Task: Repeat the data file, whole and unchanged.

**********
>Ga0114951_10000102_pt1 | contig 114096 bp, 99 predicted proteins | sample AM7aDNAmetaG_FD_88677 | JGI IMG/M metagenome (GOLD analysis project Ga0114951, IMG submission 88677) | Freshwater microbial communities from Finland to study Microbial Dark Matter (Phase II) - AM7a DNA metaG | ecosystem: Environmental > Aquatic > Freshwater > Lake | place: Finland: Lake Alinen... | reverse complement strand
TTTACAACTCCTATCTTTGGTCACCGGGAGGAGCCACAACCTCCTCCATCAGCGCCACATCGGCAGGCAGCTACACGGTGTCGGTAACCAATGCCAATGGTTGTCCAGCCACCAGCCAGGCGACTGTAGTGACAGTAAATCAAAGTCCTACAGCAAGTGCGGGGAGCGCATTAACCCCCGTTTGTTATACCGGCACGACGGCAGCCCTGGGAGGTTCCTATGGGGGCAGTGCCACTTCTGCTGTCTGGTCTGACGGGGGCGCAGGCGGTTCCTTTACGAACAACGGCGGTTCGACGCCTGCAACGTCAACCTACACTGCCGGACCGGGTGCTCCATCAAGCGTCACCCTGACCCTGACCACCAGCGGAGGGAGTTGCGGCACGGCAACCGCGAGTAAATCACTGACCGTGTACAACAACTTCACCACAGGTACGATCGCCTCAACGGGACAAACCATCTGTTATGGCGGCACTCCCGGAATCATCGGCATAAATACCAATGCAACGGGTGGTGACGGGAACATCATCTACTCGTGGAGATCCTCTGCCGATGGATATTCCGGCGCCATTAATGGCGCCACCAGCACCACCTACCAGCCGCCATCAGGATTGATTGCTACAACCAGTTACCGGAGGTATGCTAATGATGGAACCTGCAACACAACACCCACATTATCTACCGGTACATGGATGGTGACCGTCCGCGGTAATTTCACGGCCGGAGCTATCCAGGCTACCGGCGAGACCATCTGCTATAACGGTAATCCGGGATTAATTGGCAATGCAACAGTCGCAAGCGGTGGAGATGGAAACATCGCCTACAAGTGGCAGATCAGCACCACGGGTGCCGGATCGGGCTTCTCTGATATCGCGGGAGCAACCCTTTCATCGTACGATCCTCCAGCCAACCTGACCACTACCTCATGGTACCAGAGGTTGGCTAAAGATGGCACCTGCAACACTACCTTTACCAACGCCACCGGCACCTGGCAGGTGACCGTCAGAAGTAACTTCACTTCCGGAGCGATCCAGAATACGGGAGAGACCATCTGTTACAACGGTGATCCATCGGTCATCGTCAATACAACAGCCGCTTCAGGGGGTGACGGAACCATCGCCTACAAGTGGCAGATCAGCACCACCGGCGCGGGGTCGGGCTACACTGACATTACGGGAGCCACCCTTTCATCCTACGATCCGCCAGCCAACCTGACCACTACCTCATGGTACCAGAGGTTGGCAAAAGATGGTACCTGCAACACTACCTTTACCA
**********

>Ga0114951_10000102_pt1 | contig 114096 bp, 99 predicted proteins | sample AM7aDNAmetaG_FD_88677 | JGI IMG/M metagenome (GOLD analysis project Ga0114951, IMG submission 88677) | Freshwater microbial communities from Finland to study Microbial Dark Matter (Phase II) - AM7a DNA metaG | ecosystem: Environmental > Aquatic > Freshwater > Lake | place: Finland: Lake Alinen... | reverse complement strand
TTTACAACTCCTATCTTTGGTCACCGGGAGGAGCCACAACCTCCTCCATCAGCGCCACATCGGCAGGCAGCTACACGGTGTCGGTAACCAATGCCAATGGTTGTCCAGCCACCAGCCAGGCGACTGTAGTGACAGTAAATCAAAGTCCTACAGCAAGTGCGGGGAGCGCATTAACCCCCGTTTGTTATACCGGCACGACGGCAGCCCTGGGAGGTTCCTATGGGGGCAGTGCCACTTCTGCTGTCTGGTCTGACGGGGGCGCAGGCGGTTCCTTTACGAACAACGGCGGTTCGACGCCTGCAACGTCAACCTACACTGCCGGACCGGGTGCTCCATCAAGCGTCACCCTGACCCTGACCACCAGCGGAGGGAGTTGCGGCACGGCAACCGCGAGTAAATCACTGACCGTGTACAACAACTTCACCACAGGTACGATCGCCTCAACGGGACAAACCATCTGTTATGGCGGCACTCCCGGAATCATCGGCATAAATACCAATGCAACGGGTGGTGACGGGAACATCATCTACTCGTGGAGATCCTCTGCCGATGGATATTCCGGCGCCATTAATGGCGCCACCAGCACCACCTACCAGCCGCCATCAGGATTGATTGCTACAACCAGTTACCGGAGGTATGCTAATGATGGAACCTGCAACACAACACCCACATTATCTACCGGTACATGGATGGTGACCGTCCGCGGTAATTTCACGGCCGGAGCTATCCAGGCTACCGGCGAGACCATCTGCTATAACGGTAATCCGGGATTAATTGGCAATGCAACAGTCGCAAGCGGTGGAGATGGAAACATCGCCTACAAGTGGCAGATCAGCACCACGGGTGCCGGATCGGGCTTCTCTGATATCGCGGGAGCAACCCTTTCATCGTACGATCCTCCAGCCAACCTGACCACTACCTCATGGTACCAGAGGTTGGCTAAAGATGGCACCTGCAACACTACCTTTACCAACGCCACCGGCACCTGGCAGGTGACCGTCAGAAGTAACTTCACTTCCGGAGCGATCCAGAATACGGGAGAGACCATCTGTTACAACGGTGATCCATCGGTCATCGTCAATACAACAGCCGCTTCAGGGGGTGACGGAACCATCGCCTACAAGTGGCAGATCAGCACCACCGGCGCGGGGTCGGGCTACACTGACATTACGGGAGCCACCCTTTCATCCTACGATCCGCCAGCCAACCTGACCACTACCTCATGGTACCAGAGGTTGGCAAAAGATGGTACCTGCAACACTACCTTTACCA